Finally Molly, Gracie, and Daisy arrive at Fremantle, from which they take a ship to Perth before being driven to their new home. They arrive at the settlement at dusk and are surprised to see no other residents outside. Then they're taken to their padlocked dormitory and told to find a bed. The mattresses are hard; they've each been given only one blanket, and the room is cold. Things look even worse the next morning, when they and the other residents are served scanty portions of insect-infested porridge. Another girl takes them on a tour of the place, which Molly thinks looks more like a jail than anything else. The girls are dismayed to learn that English is the only language allowed and horrified when they pass the "boob," where disobedient students are locked up for up to a week at a time.

When Molly is in bed that night, she hears the door being bolted and padlocked, and she decides she and her cousins must escape.

Escape and the Trip Home

Escaping from the Moore River Settlement is easy for the three girls. Finding their way home is another matter. Since her father is a rabbit-proof fence inspector, Molly knows that if they can find the fence, they can find their way home—but reaching the fence is an ordeal.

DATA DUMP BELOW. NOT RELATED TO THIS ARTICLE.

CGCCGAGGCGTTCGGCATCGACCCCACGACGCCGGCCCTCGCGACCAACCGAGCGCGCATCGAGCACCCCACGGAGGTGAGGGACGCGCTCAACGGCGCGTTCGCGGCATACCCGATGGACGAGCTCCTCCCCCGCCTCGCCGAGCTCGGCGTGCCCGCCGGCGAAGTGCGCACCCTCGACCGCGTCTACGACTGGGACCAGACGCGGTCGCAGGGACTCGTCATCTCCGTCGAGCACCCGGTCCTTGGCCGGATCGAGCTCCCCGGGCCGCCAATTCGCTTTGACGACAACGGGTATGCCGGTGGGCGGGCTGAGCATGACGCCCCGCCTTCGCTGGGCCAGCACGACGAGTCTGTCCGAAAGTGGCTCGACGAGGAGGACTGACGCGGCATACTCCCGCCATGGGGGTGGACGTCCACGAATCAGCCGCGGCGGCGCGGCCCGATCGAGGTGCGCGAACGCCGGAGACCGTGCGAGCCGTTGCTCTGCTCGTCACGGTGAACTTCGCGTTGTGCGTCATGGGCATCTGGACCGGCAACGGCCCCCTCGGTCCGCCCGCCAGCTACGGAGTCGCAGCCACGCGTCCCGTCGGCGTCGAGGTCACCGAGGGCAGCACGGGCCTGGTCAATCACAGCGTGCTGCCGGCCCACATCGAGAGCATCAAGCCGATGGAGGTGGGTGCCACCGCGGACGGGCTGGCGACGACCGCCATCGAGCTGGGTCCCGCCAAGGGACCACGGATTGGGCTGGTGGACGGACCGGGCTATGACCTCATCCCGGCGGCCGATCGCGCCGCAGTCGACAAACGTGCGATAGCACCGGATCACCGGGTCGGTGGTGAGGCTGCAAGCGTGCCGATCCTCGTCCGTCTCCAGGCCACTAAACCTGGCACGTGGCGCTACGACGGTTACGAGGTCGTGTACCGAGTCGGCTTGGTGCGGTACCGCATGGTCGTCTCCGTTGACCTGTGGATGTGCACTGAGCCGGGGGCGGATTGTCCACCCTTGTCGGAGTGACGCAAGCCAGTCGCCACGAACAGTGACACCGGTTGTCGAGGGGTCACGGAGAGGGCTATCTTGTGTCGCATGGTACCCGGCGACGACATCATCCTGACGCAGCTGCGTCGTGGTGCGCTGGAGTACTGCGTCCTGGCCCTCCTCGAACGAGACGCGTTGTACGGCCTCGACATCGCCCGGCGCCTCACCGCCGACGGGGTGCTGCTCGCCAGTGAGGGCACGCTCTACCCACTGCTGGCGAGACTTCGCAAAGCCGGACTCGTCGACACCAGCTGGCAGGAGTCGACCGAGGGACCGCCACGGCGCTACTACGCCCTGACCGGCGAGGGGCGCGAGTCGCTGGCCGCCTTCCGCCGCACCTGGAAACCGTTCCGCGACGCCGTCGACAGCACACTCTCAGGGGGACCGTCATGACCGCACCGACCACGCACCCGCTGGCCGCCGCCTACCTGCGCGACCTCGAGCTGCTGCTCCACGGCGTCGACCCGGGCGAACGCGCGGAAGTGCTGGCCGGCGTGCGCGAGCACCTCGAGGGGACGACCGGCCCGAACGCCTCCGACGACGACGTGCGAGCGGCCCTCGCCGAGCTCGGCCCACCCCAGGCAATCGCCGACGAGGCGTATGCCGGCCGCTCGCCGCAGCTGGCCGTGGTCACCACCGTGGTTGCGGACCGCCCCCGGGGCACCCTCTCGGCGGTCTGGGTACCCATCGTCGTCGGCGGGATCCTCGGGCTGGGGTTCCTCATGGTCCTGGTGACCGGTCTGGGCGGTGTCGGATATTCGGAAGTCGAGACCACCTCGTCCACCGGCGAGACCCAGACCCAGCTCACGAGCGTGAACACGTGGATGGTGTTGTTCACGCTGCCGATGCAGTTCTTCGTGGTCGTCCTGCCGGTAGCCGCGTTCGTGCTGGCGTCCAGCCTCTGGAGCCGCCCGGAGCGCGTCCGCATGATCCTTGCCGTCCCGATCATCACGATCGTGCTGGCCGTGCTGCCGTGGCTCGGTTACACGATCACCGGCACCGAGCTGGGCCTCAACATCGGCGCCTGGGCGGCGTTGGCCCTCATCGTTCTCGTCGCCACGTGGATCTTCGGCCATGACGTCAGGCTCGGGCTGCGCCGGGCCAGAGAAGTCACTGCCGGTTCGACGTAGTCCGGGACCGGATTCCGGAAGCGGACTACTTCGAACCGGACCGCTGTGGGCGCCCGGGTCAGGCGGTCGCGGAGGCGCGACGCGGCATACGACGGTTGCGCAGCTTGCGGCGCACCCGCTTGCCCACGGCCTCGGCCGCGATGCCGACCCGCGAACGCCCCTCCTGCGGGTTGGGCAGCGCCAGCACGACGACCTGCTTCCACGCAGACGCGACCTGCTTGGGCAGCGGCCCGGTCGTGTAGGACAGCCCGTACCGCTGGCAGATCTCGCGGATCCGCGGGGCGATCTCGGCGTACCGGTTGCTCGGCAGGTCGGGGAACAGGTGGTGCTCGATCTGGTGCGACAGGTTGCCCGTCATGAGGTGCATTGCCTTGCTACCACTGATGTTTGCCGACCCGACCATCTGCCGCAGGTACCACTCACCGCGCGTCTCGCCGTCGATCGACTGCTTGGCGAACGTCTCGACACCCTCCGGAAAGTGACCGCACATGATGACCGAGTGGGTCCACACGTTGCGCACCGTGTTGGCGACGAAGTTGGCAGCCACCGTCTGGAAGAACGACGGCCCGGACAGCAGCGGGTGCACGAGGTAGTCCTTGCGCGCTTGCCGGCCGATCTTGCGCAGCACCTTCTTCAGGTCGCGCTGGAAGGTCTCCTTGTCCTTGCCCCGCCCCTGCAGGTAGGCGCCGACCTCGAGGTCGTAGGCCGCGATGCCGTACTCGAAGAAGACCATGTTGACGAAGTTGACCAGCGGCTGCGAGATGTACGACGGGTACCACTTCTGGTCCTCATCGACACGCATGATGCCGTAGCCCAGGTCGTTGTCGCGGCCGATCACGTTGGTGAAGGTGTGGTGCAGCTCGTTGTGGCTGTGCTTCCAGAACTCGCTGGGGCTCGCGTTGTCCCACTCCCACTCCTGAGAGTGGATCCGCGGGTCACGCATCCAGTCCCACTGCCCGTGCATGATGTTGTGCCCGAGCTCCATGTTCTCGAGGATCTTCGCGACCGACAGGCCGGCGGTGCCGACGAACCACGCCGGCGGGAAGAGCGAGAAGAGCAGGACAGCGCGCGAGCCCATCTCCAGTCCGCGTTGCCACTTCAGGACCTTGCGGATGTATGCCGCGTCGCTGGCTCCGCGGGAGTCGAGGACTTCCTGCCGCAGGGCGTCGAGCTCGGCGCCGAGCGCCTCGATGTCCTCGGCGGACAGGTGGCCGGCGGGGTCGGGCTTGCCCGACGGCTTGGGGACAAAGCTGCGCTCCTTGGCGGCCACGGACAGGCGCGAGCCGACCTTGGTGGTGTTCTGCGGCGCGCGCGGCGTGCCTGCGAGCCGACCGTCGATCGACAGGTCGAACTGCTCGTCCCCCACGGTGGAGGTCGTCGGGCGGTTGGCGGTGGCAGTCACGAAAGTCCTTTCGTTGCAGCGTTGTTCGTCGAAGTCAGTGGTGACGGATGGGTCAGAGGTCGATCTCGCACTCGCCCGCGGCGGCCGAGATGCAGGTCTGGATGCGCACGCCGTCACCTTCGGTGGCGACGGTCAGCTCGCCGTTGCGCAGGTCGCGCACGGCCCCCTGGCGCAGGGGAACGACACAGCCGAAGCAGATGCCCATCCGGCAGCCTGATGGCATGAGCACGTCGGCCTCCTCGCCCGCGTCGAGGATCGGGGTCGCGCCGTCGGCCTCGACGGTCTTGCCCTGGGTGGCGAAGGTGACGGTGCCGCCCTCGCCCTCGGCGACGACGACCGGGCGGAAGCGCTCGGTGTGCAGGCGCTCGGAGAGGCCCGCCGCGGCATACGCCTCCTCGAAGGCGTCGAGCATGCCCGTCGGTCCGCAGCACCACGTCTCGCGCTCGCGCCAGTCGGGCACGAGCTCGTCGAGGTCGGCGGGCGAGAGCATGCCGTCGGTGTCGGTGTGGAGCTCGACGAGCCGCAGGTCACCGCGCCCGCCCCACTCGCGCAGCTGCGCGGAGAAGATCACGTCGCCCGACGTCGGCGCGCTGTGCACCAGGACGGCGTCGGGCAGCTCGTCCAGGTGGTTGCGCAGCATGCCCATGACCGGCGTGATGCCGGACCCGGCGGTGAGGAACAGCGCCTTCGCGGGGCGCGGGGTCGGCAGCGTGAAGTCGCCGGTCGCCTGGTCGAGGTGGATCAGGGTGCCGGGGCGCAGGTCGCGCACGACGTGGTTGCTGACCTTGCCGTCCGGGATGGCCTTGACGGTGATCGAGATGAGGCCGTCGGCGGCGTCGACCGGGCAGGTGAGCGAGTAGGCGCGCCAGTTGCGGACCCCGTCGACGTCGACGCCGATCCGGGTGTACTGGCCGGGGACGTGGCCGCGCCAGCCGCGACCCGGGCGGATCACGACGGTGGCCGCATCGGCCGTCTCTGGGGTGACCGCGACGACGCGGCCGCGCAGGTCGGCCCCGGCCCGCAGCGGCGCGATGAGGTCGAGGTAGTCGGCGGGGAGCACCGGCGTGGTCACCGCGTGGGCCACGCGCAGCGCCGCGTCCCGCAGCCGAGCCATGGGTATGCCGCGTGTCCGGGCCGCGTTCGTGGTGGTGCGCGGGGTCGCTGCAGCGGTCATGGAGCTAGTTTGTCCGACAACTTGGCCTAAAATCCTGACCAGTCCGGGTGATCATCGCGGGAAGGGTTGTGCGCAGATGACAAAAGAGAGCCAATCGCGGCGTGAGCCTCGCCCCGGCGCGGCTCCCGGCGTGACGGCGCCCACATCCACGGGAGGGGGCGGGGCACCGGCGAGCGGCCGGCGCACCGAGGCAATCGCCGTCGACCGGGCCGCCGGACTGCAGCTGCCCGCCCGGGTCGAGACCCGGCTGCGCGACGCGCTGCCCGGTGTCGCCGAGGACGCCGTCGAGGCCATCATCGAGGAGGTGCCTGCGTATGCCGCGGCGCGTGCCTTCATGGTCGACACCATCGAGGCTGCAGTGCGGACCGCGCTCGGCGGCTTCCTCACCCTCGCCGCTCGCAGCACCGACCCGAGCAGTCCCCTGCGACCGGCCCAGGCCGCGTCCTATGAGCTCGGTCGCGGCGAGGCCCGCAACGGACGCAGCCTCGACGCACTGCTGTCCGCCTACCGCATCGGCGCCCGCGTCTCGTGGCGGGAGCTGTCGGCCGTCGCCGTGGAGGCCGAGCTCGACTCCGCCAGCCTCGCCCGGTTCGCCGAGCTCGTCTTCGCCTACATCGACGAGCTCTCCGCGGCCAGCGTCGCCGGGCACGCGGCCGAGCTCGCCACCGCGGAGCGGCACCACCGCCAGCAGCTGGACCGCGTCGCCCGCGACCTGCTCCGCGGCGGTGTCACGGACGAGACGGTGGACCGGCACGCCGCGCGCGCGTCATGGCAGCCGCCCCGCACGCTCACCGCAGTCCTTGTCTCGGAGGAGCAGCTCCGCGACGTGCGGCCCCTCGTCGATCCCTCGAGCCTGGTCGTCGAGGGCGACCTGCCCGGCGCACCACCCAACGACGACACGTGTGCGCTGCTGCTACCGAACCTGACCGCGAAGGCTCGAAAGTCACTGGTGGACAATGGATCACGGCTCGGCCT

The girls start walking. They try to catch their own food, but that proves too hit-or-miss to sustain them. They take to begging for food from farmhouses they pass, aware that any of the occupants might report them to the police. Meanwhile, they keep walking. At last they arrive at the rabbit-proof fence, though they don't realize they're only halfway through their journey: there are still 500 miles to go.

As the girls press on, the rigors of the trek begin to take a toll on them. Scratches on their feet become infected to such a point that often Molly and Gracie must carry Daisy. The authorities are still eager to catch them, and they have a couple of narrow escapes. Not too far from the endpoint of their journey, Gracie decides she can't take any more walking. Hearing that they're near the station where her mother lives, she abandons Molly and Daisy and sets off to find her mother. (She will soon be caught and taken back to Moore River.)